Vote on Shabbat Bill Postponed After Opposition From Coalition

Netanyahu asked to delay vote on MK Miki Zohar’s bill that would prohibit stores from opening on the sabbath; Zohar to present bill to Knesset Wednesday and work to obtain consent of both coalition and opposition.

Ronit Domke

After coalition MKs made clear they would oppose the bill that would ban all stores and shopping centers from operating on Shabbat, MK Miki Zohar (Likud) has announced that he will postpone the vote on the controversial bill, which was slated to have its preliminary Knesset reading Wednesday.

The bill has aroused stiff opposition, and Wednesday morning Prime Minister Benjamin Netanyahu asked Zohar to craft a version that would satisfy the opponents before bringing it to a preliminary reading. Zohar announced that he would only present the bill to the Knesset Wednesday, and wait for it to be brought to a vote.

“This is obviously a complex and important bill that holds implications for the entire population,” he said. “I believe this bill has a very important Jewish social value, and so I will work to foster agreement with my colleagues in the coalition and opposition.”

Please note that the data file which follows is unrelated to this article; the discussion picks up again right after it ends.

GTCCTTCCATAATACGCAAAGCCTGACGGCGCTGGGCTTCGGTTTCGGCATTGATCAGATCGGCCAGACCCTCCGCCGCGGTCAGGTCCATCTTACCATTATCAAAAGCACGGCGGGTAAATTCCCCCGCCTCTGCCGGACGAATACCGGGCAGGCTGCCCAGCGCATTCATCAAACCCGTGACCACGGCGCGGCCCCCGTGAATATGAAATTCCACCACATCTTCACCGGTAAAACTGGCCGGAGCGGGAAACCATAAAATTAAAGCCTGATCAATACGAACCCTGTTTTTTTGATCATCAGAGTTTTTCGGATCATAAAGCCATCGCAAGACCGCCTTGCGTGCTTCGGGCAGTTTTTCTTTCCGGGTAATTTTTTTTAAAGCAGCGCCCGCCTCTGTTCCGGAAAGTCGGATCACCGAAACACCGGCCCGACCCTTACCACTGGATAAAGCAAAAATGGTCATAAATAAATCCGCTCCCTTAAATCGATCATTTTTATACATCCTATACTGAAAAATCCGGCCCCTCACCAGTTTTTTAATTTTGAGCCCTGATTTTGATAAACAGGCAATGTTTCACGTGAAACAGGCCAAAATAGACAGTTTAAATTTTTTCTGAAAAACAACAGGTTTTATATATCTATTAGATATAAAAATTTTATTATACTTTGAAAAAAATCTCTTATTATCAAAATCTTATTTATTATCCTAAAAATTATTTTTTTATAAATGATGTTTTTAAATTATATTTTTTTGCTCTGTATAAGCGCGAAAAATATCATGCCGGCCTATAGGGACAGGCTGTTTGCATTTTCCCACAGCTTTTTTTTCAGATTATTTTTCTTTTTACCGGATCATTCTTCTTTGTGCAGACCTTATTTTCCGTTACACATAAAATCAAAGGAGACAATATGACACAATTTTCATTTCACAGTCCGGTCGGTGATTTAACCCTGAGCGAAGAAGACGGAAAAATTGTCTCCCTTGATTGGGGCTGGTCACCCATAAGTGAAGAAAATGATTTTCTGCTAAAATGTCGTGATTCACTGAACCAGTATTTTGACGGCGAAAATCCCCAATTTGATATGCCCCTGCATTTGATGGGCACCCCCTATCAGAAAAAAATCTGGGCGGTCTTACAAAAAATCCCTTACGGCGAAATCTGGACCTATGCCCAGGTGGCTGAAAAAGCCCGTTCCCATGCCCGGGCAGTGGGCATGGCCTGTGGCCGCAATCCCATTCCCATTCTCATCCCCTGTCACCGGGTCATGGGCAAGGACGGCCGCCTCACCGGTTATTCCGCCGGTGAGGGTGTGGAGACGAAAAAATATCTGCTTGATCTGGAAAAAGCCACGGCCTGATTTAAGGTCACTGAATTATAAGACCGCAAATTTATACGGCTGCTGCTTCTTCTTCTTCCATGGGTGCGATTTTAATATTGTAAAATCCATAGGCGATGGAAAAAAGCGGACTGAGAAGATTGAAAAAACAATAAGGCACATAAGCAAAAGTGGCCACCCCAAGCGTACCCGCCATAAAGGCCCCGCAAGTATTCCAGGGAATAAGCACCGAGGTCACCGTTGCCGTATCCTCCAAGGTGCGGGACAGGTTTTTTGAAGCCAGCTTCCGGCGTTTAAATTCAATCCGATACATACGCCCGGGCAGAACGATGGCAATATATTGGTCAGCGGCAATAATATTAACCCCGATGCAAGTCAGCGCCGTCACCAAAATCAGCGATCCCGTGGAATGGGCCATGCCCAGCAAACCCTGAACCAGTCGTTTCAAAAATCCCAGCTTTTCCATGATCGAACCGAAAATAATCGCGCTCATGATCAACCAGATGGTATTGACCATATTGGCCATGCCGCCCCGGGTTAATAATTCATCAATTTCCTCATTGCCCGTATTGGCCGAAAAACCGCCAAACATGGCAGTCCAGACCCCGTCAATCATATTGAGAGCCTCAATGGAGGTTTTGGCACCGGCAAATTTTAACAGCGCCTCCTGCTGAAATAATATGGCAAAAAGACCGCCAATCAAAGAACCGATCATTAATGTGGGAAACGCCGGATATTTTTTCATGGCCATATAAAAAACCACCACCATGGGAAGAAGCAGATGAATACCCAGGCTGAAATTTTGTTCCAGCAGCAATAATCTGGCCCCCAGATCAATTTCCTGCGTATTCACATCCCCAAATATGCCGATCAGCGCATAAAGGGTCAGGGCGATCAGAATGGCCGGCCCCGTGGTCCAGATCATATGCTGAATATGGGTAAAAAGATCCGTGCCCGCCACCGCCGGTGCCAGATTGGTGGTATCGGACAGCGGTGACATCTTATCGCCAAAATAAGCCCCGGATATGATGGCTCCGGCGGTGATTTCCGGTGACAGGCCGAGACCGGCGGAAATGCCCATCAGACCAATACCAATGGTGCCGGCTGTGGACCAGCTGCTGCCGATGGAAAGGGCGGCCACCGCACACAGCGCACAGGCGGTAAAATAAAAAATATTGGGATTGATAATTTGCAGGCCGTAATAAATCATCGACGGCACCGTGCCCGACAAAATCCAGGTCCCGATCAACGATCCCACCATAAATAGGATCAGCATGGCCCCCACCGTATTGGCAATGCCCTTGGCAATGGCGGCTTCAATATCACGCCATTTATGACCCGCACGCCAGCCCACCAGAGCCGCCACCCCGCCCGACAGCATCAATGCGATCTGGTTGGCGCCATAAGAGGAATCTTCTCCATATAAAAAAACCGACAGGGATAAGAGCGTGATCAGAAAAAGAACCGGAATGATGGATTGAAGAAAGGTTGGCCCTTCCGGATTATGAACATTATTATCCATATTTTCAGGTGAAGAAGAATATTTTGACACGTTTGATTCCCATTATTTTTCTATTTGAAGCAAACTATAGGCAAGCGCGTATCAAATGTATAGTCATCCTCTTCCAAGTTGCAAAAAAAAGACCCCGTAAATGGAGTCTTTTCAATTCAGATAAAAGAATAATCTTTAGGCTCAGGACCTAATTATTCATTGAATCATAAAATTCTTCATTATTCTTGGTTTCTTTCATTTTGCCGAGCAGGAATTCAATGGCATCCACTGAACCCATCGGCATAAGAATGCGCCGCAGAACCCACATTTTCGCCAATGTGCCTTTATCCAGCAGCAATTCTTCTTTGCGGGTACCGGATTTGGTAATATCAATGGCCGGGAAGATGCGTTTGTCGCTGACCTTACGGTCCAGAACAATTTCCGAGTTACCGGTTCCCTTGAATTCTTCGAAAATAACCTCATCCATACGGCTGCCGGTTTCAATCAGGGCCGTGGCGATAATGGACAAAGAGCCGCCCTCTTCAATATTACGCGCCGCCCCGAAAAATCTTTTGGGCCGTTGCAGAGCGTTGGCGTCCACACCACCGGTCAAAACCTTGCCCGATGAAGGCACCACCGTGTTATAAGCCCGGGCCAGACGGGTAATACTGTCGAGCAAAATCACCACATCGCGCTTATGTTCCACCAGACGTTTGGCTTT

Kulanu has voiced fierce objections to the current format of the bill, which was submitted by Zohar and MK David Amsalem (Likud). Their coalition colleague, House Committee chairman David Biton, also of Likud, announced Tuesday that he would not let the bill pass.

“Even if the bill were to somehow pass a preliminary reading, as chairman, I would bury it in the committee,” said Biton. “I’m traditional in my observance, my wife is religious. But this bill would only cause harm to the public and to Likud.”

Likud MK Amir Ohana also announced Tuesday that he would oppose the bill. “This is an anti-liberal bill that seeks to deepen religious coercion, which only harms the state and harms religion,” he said.

The bill aims to strengthen the legal standing of the sabbath as the weekly day of rest and would prohibit making a work contract or business rental contingent upon working on Shabbat. The bill was approved by the Legislation Committee after the Kulanu faction did not scuttle it, even though the coalition agreement grants the party the right to impose a veto since the law would alter the status quo on matters of religion and state. Kulanu wanted to introduce major changes in the law and promote an alternative legislative initiative by MK Rachel Azaria that would allow local authorities to approve public transportation on Shabbat and the opening of leisure and cultural facilities.

According to Zohar and Amsalem’s bill, the economics minister would appoint someone to oversee the law’s enforcement and inspectors to check that the law is being followed, with violators subject to a minimum fine of NIS 4,000 and up to a year in prison. The bill also states that businesses within three kilometers of businesses that break the law could also sue the violators for financial compensation.